Public affairs outlet C-SPAN got dragged on Twitter Saturday over the decision to air former President Donald Trump’s latest rally. C-SPAN framed the event as coverage of a 2024 presidential candidate, but some users pointed out that Trump has not declared candidacy for president
Dean Obeidallah, the host of a SiriusXM show, demanded to know “why they are using our cable fees to cover a man who plotted a coup and then incited the Jan 6 terrorist attack.” He encouraged folks to contact C-SPAN directly.
MSNBC host Mehdi Hasan asked, “why?”
According to the C-SPAN website, it is a private nonprofit created by the cable television industry in 1979 to focus on public affairs programming.
C-SPAN receives no government funding, funding comes through license fees paid by television providers — the cable and satellite companies that offer C-SPAN to their customers as a public service — and through advertisements on our digital platforms. C-SPAN’s mission is to provide our audience with access to the live, gavel-to-gavel proceedings of the U.S. House of Representatives and the U.S. Senate, and to the other forums where public policy is discussed, debated and decided — all without editing, commentary or analysis, and with a balanced presentation of points of view.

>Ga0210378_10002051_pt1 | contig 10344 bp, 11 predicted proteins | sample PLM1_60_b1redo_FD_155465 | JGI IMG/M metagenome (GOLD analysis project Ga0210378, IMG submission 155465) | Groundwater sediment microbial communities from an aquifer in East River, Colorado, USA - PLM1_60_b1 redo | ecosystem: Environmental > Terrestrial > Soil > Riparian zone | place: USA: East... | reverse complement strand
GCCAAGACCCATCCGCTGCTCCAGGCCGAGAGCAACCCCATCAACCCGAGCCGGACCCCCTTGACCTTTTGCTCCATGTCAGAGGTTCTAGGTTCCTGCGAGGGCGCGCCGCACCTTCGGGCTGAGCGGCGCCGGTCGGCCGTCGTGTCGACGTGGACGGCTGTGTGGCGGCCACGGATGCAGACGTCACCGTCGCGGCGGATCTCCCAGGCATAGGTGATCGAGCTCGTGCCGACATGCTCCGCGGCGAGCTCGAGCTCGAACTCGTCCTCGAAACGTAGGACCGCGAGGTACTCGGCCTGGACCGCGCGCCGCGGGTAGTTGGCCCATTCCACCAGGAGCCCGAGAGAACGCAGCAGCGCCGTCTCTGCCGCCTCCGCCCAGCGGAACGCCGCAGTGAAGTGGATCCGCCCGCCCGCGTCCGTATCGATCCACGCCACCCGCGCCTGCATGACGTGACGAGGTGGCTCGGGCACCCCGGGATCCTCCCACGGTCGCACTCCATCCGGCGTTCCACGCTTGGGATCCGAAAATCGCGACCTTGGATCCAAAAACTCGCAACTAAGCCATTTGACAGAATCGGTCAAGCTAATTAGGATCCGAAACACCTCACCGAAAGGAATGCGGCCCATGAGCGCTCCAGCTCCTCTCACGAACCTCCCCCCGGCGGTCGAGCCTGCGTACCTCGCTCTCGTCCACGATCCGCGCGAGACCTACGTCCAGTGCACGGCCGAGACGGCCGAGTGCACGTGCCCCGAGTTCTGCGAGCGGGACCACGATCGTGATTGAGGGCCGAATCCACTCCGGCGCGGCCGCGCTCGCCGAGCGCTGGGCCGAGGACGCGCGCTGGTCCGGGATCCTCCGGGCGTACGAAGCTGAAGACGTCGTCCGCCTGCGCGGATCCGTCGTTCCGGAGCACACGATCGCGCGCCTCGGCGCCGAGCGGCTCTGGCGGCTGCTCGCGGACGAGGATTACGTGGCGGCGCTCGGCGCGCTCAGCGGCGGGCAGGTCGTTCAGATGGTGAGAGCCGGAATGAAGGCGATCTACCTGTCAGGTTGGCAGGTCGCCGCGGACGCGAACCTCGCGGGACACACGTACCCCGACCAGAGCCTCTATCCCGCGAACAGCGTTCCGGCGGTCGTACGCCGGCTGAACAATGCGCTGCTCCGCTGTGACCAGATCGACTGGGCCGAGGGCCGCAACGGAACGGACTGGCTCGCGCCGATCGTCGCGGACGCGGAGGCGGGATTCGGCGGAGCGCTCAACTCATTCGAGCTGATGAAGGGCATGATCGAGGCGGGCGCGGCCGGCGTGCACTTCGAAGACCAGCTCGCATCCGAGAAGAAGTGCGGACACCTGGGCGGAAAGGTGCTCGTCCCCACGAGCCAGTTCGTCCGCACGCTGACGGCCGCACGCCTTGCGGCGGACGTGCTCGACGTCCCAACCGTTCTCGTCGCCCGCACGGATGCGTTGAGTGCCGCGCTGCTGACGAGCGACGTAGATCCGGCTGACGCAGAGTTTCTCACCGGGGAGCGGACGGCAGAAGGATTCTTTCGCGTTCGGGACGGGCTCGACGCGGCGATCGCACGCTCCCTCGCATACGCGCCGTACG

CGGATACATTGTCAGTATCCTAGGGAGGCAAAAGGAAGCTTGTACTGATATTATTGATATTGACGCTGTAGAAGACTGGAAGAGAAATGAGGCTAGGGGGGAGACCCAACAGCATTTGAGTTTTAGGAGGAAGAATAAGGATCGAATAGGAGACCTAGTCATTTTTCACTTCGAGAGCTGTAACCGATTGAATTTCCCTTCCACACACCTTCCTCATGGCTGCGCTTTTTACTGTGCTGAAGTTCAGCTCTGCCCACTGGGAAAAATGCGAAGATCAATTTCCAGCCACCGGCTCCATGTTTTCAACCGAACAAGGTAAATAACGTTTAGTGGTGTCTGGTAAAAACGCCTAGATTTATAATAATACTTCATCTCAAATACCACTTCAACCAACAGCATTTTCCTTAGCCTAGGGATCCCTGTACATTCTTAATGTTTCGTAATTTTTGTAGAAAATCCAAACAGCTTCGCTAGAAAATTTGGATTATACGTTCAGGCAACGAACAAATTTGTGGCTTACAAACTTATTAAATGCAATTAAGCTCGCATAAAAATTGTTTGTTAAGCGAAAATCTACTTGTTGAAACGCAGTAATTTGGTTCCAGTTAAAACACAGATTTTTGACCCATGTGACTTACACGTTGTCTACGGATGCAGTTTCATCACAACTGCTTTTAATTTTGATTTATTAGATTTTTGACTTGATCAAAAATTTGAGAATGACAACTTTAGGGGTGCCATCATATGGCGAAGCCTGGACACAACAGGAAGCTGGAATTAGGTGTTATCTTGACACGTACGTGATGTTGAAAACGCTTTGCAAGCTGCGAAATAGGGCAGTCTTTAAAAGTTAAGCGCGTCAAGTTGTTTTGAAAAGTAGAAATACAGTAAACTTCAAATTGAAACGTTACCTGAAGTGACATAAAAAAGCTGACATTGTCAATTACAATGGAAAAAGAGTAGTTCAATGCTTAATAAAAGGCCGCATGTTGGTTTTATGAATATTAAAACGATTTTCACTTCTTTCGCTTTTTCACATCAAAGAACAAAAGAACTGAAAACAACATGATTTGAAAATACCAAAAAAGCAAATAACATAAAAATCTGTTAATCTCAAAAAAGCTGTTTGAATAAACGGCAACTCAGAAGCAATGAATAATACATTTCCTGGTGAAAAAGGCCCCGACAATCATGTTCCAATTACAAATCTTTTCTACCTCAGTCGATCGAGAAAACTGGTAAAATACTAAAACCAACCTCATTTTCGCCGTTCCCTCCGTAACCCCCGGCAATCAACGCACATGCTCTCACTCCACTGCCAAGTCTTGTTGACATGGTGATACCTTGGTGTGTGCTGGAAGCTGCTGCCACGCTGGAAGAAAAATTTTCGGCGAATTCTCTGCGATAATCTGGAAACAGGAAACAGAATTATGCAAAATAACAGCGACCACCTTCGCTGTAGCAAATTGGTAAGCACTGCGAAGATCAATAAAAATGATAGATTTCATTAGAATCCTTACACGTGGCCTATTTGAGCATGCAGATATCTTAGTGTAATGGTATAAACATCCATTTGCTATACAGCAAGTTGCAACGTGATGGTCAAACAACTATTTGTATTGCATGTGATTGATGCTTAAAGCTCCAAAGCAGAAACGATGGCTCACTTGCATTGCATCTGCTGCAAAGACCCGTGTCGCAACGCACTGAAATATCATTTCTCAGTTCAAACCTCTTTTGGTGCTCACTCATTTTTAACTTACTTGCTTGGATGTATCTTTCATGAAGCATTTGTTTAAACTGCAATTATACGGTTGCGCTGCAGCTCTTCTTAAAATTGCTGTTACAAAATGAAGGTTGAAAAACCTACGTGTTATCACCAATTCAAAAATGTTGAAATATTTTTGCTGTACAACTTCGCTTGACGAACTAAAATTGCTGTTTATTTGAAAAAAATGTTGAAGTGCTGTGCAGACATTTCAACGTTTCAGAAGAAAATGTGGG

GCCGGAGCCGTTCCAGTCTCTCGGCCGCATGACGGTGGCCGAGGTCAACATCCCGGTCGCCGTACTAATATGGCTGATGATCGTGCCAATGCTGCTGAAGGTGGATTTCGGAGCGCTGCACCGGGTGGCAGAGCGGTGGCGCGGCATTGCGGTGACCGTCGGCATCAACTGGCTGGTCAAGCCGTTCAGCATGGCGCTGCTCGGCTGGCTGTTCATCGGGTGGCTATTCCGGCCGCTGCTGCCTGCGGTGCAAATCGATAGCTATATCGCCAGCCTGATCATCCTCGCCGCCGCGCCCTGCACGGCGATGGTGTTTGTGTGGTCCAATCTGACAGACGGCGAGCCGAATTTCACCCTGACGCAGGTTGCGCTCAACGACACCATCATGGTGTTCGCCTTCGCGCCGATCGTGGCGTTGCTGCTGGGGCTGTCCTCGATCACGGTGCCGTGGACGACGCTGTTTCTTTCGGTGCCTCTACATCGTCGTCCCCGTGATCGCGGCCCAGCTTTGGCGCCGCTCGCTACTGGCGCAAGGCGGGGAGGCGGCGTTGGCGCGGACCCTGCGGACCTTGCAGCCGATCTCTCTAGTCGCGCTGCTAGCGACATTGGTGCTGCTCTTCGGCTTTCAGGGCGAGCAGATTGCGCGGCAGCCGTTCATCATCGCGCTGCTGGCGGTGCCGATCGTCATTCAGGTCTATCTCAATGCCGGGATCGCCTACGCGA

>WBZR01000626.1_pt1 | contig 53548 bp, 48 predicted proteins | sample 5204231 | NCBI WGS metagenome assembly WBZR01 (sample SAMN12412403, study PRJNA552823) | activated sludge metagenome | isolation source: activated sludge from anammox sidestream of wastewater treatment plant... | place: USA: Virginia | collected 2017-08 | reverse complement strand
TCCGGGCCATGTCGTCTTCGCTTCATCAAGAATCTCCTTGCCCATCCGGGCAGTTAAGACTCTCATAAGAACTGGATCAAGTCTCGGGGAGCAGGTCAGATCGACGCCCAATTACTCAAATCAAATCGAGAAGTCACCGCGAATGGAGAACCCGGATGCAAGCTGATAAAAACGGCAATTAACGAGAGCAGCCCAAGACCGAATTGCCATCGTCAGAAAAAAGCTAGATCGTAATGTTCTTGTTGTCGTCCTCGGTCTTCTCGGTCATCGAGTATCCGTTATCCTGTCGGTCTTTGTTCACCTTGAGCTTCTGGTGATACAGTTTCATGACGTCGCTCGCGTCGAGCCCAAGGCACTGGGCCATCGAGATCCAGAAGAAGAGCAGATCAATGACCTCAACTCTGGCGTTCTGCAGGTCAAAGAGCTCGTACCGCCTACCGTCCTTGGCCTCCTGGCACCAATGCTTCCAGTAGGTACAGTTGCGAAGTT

Given C-SPAN’s expressed mission, it’s still unclear why platform Trump, besides clicks. Billed as a rally to “save America,” Trump isn’t simply advancing a political agenda worthy of debate. He continues to further conspiracy theories and blatant disinformation to destabilize the current government.
A fundamental question for C-SPAN’s leadership is whether platforming someone who routinely uses their rallies to spread disinformation and undermine democracy is being “balanced.” The antiquated notion of “balanced presentation” doesn’t seem to have kept up with the times. As a product of the cable-news industry, it looks like C-SPAN has learned nothing about disinformation and the false choice of covering “both sides” undisturbed.
A glance at C-SPANs executive committee and board of directors shows a predominantly white male group of elites. Pat Esser, president of COX Communications, serves as the executive committee’s board chairman. In a December 2020 statement announcing his selection, Esser
“C-SPAN is a national treasure that provides the public with unprecedented and consistent access to government proceedings and balanced coverage of political news,” said Esser.
One would think that “balanced coverage” would not simply mean spotlighting anything anyone says. Trump continues to lie about losing the 2020 election, keeping alive a source of political disinformation that has fueled attacks on democracy, including the Jan 6 Capitol attack.
It may be time for C-SPAN to reflect inward on how to carry out its mandate in this current political climate.